The Bane of ‘Business as Usual’

Consider this: the Indian arm of a software MNC was a few years old in India. The company had seen phenomenal success during the first few years – sales growth was through the roof, attrition was minimal, and there was great work happening on the R&D front too. In all respects, the Indian arm of the business seemed to be hitting the ball out of the park.

Somewhere along the line, fine cracks began to appear. The leader of the India business was probably the only one who felt the shift, which barely perceptible at first. Sales seemed to be becoming just a little more difficult to crack, profitability was taking a slight hit. Once the realisation came, the reaction, of course, was drive the teams harder and set more stringent targets. Unfortunately, this was not only ineffective, but it also affected team morale.

Such situations are extremely common in any growing business, especially those that operate in a dynamic environment. Unless there is a holistic understanding of the magnitude of change needed, simply trying to push harder is about as effective as rearranging deck chairs on the Titanic.

What’s the solution?

  • Keep your ear to the ground

In the above story, one of the most positive things was that the leader was smart enough to realize that something had changed; which in itself is uncommon. On rare occasions, new industry standards or game-changing innovation or a war or an earthquake might signal an impetus for drastic changes. But most of time, change happens slowly and often without any clear markers. That is what makes it harder to first understand that the change has indeed happened, find a solution and then implement it.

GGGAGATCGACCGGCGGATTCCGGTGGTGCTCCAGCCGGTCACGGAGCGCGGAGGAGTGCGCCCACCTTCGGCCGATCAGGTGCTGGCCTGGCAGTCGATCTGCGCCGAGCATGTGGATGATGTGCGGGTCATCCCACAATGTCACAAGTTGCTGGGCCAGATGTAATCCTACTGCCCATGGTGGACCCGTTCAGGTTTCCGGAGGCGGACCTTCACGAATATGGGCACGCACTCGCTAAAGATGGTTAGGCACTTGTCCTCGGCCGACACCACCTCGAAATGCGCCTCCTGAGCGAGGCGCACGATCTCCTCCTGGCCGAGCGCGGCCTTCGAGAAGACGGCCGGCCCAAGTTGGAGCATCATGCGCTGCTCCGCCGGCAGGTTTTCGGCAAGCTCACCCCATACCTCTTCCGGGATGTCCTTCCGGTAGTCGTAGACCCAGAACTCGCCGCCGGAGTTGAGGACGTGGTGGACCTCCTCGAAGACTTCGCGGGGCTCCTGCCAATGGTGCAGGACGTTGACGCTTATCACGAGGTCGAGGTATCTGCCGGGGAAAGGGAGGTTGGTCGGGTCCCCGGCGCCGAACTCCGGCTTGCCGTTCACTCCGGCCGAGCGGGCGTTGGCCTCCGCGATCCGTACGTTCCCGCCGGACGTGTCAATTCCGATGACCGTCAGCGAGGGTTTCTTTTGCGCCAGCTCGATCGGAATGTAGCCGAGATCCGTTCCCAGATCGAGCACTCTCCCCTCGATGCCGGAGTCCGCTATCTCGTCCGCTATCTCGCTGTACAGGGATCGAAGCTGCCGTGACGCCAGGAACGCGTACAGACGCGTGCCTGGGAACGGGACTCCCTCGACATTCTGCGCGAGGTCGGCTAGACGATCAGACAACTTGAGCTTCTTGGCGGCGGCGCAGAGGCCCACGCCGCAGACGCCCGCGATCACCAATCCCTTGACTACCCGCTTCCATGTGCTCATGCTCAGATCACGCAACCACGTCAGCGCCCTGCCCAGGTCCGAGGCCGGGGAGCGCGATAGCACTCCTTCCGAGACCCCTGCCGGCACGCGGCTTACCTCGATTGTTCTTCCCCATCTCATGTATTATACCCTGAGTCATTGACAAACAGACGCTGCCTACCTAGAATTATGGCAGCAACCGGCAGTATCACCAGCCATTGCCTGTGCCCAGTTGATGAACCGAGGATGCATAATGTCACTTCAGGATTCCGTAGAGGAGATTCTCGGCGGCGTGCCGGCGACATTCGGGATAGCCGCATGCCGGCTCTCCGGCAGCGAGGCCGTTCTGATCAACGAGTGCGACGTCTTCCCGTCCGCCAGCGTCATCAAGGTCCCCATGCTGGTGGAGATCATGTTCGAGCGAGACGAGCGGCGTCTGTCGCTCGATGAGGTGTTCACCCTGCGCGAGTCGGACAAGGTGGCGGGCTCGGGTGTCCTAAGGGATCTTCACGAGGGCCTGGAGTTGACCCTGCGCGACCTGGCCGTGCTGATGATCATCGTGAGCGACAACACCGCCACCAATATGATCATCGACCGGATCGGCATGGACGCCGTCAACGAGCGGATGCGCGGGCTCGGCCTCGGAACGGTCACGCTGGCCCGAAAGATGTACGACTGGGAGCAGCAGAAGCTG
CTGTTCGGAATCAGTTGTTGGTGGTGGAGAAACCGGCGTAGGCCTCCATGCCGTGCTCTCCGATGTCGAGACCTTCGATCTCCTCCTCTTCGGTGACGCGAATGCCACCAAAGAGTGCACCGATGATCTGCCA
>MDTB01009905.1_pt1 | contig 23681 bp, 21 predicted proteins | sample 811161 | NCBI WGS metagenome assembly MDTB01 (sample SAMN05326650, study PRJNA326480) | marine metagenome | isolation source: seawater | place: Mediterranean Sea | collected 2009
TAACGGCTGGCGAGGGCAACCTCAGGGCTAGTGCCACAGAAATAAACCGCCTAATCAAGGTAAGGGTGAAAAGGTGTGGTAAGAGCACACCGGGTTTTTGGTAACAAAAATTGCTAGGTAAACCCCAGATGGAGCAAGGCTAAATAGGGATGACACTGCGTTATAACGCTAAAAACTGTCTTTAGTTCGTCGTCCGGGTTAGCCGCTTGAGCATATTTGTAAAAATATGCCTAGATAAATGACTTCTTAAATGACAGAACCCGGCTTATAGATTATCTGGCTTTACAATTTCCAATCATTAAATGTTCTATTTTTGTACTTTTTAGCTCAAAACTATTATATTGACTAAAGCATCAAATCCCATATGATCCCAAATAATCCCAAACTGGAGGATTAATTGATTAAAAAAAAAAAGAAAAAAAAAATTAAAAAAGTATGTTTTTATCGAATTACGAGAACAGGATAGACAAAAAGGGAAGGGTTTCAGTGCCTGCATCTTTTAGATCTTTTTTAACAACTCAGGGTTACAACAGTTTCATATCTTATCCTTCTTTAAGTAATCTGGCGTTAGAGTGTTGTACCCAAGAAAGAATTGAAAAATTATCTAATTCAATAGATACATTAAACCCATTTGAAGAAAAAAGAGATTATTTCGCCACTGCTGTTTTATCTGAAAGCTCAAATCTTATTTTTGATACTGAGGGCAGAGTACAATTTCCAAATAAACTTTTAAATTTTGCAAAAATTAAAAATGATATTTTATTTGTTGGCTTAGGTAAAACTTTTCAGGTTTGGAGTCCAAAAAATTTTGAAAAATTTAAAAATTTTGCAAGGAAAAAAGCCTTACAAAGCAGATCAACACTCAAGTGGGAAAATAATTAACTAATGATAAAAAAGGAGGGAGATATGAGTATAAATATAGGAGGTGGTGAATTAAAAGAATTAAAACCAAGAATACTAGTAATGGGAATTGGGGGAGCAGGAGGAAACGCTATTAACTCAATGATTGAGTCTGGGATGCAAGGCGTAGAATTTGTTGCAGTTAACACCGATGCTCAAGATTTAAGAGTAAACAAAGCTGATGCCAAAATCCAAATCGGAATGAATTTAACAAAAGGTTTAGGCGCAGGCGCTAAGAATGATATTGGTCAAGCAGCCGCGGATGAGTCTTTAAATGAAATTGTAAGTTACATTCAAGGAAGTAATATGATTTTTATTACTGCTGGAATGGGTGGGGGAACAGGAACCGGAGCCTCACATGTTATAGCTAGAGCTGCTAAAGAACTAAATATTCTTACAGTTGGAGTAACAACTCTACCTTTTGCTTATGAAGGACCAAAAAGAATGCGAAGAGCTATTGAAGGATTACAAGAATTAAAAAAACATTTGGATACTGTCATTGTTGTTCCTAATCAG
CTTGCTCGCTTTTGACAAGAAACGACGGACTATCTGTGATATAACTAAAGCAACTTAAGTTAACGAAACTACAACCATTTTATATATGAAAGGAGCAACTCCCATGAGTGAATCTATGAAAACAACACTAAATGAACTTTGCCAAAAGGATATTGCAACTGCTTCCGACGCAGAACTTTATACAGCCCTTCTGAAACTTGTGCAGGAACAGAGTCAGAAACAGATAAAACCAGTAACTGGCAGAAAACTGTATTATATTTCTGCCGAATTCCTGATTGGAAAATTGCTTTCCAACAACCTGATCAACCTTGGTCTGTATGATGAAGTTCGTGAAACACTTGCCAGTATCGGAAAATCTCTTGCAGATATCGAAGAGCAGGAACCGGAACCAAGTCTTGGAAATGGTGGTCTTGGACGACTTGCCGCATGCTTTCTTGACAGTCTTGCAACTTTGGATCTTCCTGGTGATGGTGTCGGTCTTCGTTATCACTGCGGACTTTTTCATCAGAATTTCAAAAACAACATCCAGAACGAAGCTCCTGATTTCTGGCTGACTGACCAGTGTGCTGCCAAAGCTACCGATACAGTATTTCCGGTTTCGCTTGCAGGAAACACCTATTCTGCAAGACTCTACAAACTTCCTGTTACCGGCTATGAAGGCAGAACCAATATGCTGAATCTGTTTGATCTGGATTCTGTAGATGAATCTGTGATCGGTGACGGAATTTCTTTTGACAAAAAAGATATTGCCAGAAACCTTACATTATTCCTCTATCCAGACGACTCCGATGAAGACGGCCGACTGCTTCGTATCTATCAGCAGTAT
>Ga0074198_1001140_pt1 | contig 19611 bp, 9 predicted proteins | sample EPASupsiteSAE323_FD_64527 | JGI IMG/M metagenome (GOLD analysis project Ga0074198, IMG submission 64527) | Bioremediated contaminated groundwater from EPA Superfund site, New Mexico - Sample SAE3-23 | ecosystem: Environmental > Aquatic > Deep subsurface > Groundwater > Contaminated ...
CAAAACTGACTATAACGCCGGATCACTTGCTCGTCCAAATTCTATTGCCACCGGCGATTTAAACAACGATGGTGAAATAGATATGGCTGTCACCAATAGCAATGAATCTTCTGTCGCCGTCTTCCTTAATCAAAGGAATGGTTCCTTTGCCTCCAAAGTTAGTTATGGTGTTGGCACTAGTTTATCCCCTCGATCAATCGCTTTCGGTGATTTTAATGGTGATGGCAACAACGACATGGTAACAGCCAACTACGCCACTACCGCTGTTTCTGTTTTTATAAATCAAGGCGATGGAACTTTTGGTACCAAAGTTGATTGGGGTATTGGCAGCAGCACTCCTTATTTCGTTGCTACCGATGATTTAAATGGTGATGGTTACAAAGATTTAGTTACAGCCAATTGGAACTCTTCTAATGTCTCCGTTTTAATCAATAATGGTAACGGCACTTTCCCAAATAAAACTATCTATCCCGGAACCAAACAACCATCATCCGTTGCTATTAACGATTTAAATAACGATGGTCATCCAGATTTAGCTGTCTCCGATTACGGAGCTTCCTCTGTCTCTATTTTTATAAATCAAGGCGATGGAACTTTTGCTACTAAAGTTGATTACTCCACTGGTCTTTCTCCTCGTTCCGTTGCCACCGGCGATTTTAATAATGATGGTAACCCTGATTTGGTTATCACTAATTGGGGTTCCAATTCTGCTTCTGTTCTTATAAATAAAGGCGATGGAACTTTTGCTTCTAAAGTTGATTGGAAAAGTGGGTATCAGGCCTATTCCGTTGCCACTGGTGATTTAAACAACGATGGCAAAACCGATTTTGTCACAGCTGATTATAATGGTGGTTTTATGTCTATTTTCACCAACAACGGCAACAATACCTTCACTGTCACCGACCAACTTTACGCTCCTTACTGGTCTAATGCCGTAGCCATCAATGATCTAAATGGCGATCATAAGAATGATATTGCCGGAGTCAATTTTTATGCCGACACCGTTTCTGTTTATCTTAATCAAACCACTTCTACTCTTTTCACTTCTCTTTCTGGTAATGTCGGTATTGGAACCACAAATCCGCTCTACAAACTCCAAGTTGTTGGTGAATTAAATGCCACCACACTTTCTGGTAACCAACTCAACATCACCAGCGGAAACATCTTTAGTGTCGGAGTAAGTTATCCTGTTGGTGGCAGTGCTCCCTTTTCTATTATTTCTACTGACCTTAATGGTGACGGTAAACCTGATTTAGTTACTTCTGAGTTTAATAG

• What got you here won’t get you there

This point is always the hardest to grasp for most organisations. “But this model has been working perfectly all these years!” is a common refrain. As goals change, it sometimes becomes important to recalibrate the organisation structure, redefine roles and processes and acquire skill sets to support the new goals.

  • Reiterate the ‘Why’

As organisations grow, the values and purpose often get lost in translation. While the leaders and ‘old-timers’ may still be in agreement about the organisational goals, newer members of the team might be wildly out of sync. Unless they are aligned on the overall goals, their actions are bound to be at odds with the organisational goals, leading to friction.

  • Respect the pace of change

Change has been happening for ages now, but the pace of change that we see today is unprecedented. From technology to the workforce to geopolitical environment – the change is across the board. Preparing for this change and adapting is the only way to sustain.

An organisation isn’t built by a set of rule books and mission statements, but by individuals who need to live and breathe those values in their day to day work. Therefore, the ability to understand and respect the change in the organisation and the world at large is the first step driving positive change.